The World Cup might be dominating the cricket landscape in Australia right now, but another much older trophy is also up for grabs over the coming week. The Sheffield Shield final begins on Saturday at Bellerive Oval in Hobart, but without a Tasmania player in sight. This is, remarkably, a home match for Victoria against Western Australia, the MCG being unavailable due to its World Cup duties.
The Junction Oval will be upgraded over the coming years, but for the time being Victoria are without first-class venues besides the MCG. Alice Springs and Glenelg became de facto homes for the Bushrangers late in the summer, but now they have chosen Bellerive to host the final. Naturally, Western Australia hoped the WACA would be used, but Victoria's preferred option was approved.
So, venue controversy aside, on to the cricket. As the visiting team, Western Australia must win the five-day match to claim the Shield, whereas Victoria need only a draw. The Warriors enter the match with the form batsman of the tournament, captain Adam Voges, who already has 1215 runs this season. That is a Western Australia state record, and puts him eighth - so far - on the all-time list.
Voges has scored five centuries this Sheffield Shield season and two of those came last time he played Victoria, although his twin tons were not enough to prevent a Victoria win. He has plenty of support: Michael Klinger is second on this summer's Shield tally, Cameron Bancroft is fifth and Shaun Marsh is also in the top ten. The final will also be Voges' 100th Sheffield Shield match.
"I am very proud of the record," Voges said of becoming his state's most prolific scorer in a season. "I think I've beaten Chris Rogers as well, so I might mention that to him when we get down there during the week. It's something that I'm very proud of and hopefully there's still a few more to come."
It has been a remarkable season for cricket in the west. The Warriors won the Matador Cup at the start of the summer, then the Perth Scorchers claimed the Big Bash title. Now there is a chance that all three trophies could reside in Western Australia. It is also the second successive summer in which the Warriors have reached the Shield final.
"They have a good mix between experience and youth," Victoria veteran David Hussey told ESPNcricinfo. "They're chock full of talent. They've had a very good consistent year. It's up to us to take early wickets and put a lot of pressure on Adam Voges. He's had a great year, he's setting all types of records. It's fantastic for good people to do well. I don't mind if he gets a hundred in each innings as long as Victoria win."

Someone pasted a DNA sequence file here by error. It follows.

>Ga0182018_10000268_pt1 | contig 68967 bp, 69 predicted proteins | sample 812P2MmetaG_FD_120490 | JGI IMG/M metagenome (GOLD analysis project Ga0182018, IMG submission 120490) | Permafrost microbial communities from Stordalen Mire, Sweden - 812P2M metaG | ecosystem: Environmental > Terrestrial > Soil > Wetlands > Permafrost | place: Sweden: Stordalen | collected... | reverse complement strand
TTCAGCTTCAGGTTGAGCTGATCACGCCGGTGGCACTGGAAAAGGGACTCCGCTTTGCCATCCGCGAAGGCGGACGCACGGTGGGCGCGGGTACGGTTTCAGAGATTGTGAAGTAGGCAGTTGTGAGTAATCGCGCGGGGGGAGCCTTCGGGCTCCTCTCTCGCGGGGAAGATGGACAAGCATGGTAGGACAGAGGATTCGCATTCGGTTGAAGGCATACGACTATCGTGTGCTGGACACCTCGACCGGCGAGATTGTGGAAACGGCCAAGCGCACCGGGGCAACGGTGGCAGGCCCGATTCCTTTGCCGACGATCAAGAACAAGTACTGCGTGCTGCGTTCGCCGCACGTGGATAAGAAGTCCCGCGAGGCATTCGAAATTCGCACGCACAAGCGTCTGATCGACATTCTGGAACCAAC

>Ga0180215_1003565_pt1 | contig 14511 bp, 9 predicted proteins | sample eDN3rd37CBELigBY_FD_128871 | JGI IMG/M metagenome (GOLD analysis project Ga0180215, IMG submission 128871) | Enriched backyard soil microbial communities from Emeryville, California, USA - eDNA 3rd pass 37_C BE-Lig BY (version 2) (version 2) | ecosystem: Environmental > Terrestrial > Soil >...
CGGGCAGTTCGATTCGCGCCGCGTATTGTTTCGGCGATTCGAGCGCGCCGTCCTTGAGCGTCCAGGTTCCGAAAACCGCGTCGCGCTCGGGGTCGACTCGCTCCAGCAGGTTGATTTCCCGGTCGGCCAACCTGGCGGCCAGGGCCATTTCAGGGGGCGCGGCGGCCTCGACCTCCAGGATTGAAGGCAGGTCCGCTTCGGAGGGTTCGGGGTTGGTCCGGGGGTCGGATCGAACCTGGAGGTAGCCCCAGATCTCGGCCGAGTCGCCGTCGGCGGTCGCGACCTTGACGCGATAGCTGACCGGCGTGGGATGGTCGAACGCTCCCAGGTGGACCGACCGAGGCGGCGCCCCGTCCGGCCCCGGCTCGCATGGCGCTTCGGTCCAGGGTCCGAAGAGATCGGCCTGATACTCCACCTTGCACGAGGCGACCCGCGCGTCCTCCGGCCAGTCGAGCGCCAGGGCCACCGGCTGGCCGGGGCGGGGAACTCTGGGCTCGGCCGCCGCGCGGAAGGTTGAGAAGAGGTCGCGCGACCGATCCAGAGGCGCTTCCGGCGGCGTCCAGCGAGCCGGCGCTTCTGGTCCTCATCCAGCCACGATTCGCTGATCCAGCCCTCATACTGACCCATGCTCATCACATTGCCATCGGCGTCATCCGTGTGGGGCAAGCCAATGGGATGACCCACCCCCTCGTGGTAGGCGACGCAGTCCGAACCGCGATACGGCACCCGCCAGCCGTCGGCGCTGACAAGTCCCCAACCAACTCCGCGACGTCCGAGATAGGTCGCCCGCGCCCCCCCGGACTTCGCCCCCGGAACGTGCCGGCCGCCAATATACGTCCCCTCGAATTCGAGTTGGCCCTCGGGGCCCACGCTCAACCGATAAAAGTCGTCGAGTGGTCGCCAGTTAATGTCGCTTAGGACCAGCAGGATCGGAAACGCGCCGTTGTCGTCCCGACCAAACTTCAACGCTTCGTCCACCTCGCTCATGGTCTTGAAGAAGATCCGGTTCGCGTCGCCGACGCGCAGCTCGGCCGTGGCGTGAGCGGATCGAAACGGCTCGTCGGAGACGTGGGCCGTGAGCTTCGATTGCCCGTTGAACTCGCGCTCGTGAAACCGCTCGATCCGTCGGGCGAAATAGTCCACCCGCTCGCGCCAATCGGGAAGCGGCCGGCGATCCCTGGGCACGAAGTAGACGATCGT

At 35, Voges no doubt still dreams of playing Test cricket, a goal that has eluded Hussey over the course of his long career. Hussey is 37 and this year balanced playing for Victoria with coaching the state's young batsmen; in six Shield matches he has scored two centuries and averages 66, and although he knows a title would be the perfect way to sign off, he is unsure what his future holds.
"I like competing with these young kids and that's my motivation of keeping going," Hussey said. "I think I'd be a pretty decent batting coach and I really enjoy working with our young kids at Victoria. The landscape is changing in cricket, so I'm pretty excited about the future, but I still enjoy playing at the same time, so it's a difficult one to answer."
Victoria's leading batsman this summer is Marcus Stoinis, who has 730 runs at 52.14 and nine times has passed fifty, but has not made a century. Solid performances from men like Peter Handscomb and captain Matthew Wade have ensured some big totals, but surprisingly the former captain Cameron White has been squeezed out of the side late in the summer.
White is part of Victoria's 14-man squad for the final but it remains to be seen whether he will find his way into the XI. His best chance might be if Rogers is ruled out after injuring his glute in the previous match, but this is likely to be the last Sheffield Shield match of Rogers' career, and the lure of going out as a Shield winner is likely to mean he plays.
Victoria have also named James Pattinson, who is coming back from a hamstring injury, and their attack looks potent with Pattinson, Peter Siddle, and the Shield's leading wicket taker Fawad Ahmed in the side. Ahmed has 40 wickets this Shield campaign, a tally that only Chuck Fleetwood-Smith and Jack Iverson have previously reached among Victoria spinners.
Western Australia's attack, by comparison, has been badly hit by injury. Michael Hogan has been ruled out of the final due to a hamstring injury, while Jason Behrendorff has been missing for a while due to stress fractures in his back. Nathan Rimmington will be expected to lead the attack in their absence.
Should the Warriors win, it will be the end of a long drought: their last Shield title came in 1998-99. Victoria's last title came in 2009-10, and they have been more frequent finalists than the Warriors in recent years, despite finishing last in 2014-15. This will be Hussey's sixth Shield final, his first having been the drought-breaking triumph of 2003-04.
"I didn't really understand what the final meant, I'm pretty certain I know what it means to win a Sheffield Shield final now," Hussey said. "It's been a long time but I've really enjoyed my time. It's everything - it's the highest possible level I can play at at the moment. For me to maybe go out on top as a winner would be fantastic."
Victoria squad Matthew Wade (capt), Fawad Ahmed, Scott Boland, Daniel Christian, Peter Handscomb, John Hastings, Jon Holland, David Hussey, Rob Quiney, James Pattinson, Chris Rogers, Peter Siddle, Marcus Stoinis, Cameron White.
Western Australia squad Adam Voges (capt), Ashton Agar, Cameron Bancroft, Tom Beaton, Nathan Coulter-Nile, Marcus Harris, Michael Klinger, Simon Mackin, Shaun Marsh, David Moody, Nathan Rimmington, Andrew Tye, Sam Whiteman (wk).